The Maltreated and the Malcontents

Working in the Great Western Cotton Factory 1838-1914

Publication Details
Number: 37
By: Mike Richardson
Edition: 2016
ISBN: 978-1-911522-36-2
Number of pages: 141
Format: Bound Booklet
Page Details
Section: BRHG Publications
Subjects: Radical Bristol, Workers Organisations & Strikes
Tags: ,
Posted: Modified:

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The history of Bristol’s Great Western Cotton Works in Barton Hill, which opened in 1838, is little known. The story of its workforce — mainly low-paid women and children — has never been told.

From the 1830s to the early twentieth century, Barton Hill workers endured long working hours, high rates of industrial accidents and ill-health from the cotton dust and humidity. Moreover, they were subjected to wage cuts and fines by a series of unrelenting managers.

Divided along age and gender lines and largely outside the formal trade union movement, the balance of power at the Great Western Cotton Works was skewed heavily in favour of the works’ managers. Nonetheless, Mike Richardson documents frequent acts of rebellion in which the women played a leading part; vocal protests, riotous resistance and thefts of inferior cotton to prevent loss of pay. He shows how workers also took their grievances to court in defiance of the legal bias against them.

A strike in 1889 led the cotton workers into the militant Gas Workers’ and General Labourers’ Union, under the leadership of Will Thorne and Eleanor Marx. Then again when unrest broke out just before World War One, Mary Macarthur was able to recruit the women in the Barton Hill cotton mill into the National Federation of Women Workers.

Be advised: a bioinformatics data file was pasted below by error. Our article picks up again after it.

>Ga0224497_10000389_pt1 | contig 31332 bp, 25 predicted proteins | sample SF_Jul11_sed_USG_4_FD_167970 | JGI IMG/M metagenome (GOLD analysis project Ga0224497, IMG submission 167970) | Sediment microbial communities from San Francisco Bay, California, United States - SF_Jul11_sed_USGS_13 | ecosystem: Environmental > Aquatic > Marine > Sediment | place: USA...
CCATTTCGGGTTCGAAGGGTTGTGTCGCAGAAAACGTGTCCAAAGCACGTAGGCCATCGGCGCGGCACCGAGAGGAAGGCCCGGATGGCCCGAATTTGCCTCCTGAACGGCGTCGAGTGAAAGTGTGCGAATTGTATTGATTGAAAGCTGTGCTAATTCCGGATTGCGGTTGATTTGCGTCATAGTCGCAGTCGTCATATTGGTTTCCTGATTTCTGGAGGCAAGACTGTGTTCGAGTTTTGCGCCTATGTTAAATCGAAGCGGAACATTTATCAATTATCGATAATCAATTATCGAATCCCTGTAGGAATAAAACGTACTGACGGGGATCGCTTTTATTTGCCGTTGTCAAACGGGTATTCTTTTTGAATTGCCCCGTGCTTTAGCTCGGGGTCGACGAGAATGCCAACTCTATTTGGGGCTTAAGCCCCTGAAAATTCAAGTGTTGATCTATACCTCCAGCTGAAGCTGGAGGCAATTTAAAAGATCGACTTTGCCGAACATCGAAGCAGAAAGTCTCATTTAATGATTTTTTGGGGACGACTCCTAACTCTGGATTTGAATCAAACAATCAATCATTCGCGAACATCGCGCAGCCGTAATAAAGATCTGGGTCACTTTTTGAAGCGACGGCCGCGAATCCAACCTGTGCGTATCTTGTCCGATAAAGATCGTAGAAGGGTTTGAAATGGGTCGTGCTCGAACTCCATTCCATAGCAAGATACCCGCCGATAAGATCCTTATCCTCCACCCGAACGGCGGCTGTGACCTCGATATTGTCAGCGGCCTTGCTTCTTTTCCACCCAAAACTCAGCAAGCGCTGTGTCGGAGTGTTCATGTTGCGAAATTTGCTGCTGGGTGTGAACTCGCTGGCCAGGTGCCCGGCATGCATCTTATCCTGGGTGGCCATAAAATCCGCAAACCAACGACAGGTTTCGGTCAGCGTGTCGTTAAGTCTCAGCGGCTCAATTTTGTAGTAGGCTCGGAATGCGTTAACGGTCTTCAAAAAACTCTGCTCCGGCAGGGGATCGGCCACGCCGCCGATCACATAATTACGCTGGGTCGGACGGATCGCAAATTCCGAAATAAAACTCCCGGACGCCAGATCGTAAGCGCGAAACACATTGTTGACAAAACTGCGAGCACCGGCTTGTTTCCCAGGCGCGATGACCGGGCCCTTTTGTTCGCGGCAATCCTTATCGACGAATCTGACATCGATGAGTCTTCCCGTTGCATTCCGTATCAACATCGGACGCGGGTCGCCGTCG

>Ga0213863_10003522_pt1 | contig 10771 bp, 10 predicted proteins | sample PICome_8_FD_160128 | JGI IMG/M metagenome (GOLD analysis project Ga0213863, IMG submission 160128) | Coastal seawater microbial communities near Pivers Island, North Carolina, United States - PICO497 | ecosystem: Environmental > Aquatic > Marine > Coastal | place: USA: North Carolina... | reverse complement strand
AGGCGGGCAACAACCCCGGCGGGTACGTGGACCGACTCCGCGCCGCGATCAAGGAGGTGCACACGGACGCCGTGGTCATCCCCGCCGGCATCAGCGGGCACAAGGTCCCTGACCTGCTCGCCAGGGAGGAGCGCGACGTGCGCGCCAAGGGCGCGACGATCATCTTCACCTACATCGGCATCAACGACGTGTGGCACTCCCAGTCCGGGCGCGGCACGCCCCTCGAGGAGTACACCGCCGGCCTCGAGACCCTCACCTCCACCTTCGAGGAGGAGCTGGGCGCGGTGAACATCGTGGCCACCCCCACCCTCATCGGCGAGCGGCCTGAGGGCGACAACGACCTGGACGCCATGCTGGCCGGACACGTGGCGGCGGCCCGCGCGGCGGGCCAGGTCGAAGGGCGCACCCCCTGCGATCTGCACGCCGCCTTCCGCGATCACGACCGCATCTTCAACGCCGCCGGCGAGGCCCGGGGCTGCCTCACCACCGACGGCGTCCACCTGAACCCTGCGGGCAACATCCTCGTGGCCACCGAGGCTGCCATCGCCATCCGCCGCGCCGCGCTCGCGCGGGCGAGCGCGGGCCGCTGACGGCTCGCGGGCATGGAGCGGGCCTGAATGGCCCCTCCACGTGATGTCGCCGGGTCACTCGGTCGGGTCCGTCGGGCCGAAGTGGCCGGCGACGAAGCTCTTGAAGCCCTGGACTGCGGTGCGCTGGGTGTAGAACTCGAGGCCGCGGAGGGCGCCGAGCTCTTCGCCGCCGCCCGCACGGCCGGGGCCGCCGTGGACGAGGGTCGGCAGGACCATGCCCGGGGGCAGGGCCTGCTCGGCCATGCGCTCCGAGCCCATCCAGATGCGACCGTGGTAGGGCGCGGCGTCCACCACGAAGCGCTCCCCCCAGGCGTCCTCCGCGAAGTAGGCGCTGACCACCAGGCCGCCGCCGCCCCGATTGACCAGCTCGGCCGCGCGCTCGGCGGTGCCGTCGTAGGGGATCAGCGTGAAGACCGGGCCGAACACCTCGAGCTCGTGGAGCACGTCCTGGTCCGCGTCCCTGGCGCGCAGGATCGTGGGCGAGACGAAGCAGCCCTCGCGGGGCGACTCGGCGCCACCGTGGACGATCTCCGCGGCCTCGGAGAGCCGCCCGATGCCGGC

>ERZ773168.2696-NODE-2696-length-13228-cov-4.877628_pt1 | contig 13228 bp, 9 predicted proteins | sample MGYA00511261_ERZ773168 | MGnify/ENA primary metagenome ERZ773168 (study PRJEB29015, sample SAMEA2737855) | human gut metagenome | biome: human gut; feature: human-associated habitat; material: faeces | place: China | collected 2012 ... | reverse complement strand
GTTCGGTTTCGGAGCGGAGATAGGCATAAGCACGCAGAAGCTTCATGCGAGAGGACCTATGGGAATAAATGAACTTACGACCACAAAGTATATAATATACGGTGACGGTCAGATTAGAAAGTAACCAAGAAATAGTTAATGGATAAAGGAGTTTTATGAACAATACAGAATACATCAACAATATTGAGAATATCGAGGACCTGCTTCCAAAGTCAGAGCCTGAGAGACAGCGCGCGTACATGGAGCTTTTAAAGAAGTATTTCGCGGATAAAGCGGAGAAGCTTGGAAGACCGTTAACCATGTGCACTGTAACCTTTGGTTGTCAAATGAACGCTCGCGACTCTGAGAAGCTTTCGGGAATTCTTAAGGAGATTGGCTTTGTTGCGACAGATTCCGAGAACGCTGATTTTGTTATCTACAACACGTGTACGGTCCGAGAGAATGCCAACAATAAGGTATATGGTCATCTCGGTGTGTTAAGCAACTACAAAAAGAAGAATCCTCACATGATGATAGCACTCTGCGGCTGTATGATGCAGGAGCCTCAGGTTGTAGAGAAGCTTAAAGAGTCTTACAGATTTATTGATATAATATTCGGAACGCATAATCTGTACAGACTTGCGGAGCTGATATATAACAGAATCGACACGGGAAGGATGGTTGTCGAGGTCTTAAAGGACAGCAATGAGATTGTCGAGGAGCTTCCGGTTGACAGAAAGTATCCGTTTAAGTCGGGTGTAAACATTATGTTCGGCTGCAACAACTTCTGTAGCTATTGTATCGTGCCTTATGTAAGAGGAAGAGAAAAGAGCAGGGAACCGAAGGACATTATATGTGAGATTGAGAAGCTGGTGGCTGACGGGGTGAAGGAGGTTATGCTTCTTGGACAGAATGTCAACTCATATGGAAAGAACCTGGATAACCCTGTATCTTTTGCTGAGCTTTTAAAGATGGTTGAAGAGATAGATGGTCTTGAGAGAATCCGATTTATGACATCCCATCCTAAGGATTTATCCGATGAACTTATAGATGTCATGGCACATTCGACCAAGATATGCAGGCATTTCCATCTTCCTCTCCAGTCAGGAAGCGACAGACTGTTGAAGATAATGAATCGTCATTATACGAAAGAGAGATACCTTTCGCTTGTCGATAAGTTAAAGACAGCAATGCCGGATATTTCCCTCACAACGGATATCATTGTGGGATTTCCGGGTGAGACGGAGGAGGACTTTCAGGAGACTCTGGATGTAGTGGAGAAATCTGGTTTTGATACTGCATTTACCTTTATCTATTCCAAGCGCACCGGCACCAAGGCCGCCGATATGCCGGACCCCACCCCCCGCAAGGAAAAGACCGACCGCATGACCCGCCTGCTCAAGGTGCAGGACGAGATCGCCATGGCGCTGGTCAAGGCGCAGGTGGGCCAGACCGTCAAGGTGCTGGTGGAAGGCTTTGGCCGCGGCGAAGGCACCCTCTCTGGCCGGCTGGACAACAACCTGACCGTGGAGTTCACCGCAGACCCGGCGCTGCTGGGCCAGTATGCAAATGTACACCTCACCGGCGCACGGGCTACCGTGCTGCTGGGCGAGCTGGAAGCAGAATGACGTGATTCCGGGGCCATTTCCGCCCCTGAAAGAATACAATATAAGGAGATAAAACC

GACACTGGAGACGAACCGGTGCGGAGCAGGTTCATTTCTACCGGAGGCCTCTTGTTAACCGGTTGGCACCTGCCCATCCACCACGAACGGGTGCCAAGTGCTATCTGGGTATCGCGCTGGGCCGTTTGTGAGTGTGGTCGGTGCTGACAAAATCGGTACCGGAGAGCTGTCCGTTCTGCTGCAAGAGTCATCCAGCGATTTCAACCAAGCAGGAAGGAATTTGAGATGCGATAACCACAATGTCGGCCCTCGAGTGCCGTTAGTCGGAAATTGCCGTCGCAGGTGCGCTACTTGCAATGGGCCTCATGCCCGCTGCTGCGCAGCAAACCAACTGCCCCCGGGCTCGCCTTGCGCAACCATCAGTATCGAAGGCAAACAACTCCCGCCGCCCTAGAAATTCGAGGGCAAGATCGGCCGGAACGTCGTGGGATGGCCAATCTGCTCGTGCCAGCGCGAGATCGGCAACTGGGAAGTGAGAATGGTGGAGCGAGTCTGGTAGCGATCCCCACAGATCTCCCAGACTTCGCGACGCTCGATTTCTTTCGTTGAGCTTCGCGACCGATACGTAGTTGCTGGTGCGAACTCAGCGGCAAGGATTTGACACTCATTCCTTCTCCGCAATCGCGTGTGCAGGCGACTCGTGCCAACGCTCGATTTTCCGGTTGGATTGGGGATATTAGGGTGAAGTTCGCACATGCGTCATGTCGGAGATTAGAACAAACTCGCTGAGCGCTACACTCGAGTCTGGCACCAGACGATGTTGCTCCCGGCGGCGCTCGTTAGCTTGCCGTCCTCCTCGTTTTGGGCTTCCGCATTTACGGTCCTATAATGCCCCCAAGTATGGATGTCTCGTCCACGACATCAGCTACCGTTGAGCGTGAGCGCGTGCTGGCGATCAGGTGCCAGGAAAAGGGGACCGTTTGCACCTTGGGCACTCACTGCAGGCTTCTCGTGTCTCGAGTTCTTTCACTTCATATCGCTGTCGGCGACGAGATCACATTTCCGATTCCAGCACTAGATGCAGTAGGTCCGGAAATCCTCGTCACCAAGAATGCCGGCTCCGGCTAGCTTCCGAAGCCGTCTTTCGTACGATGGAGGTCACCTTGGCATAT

The Maltreated and the Malcontents: Working in the Great Western Cotton Factory 1838-1914 reveals a gendered working class resistance based on action existing outside the framework of formal organizations as well as within them.

The Maltreated and the Malcontents front cover


    • Yes I made reference to your pamphlet Gary in my introduction (page 7) but as you will see most of my sources come from local newspaper reports, material at BRO and a wide range of books and pamphlets. It has 391 footnotes and is fully referenced. It has taken two years of research.

  1. Hi, Barry Lewis from Sydney, Australia. My wife Linda is a direct descendant of Joseph Bell Clarke one of the original directors of the Great Western Cotton Factory. You will no doubt be pleased to know that the Clarke dynasty became Bankrupt in later years and lost everything lol. Do you know of any photos or pictures of Joseph Bell Clarke ? We are doing her family history which will include the workings and misery of the workers.

    • Thanks for the information Barry. I’m sorry but I haven’t come across any photos or pics of Clarke but keep searching – you never know! regards Mike

  2. Hi Mike my husband family are related to Joseph Wentworth McHale who was a mechanic for the Great Western Cotton Works then later became the manager he was 25yrs in that capacity he came to New Zealand in 1860 would like some information on him if possible

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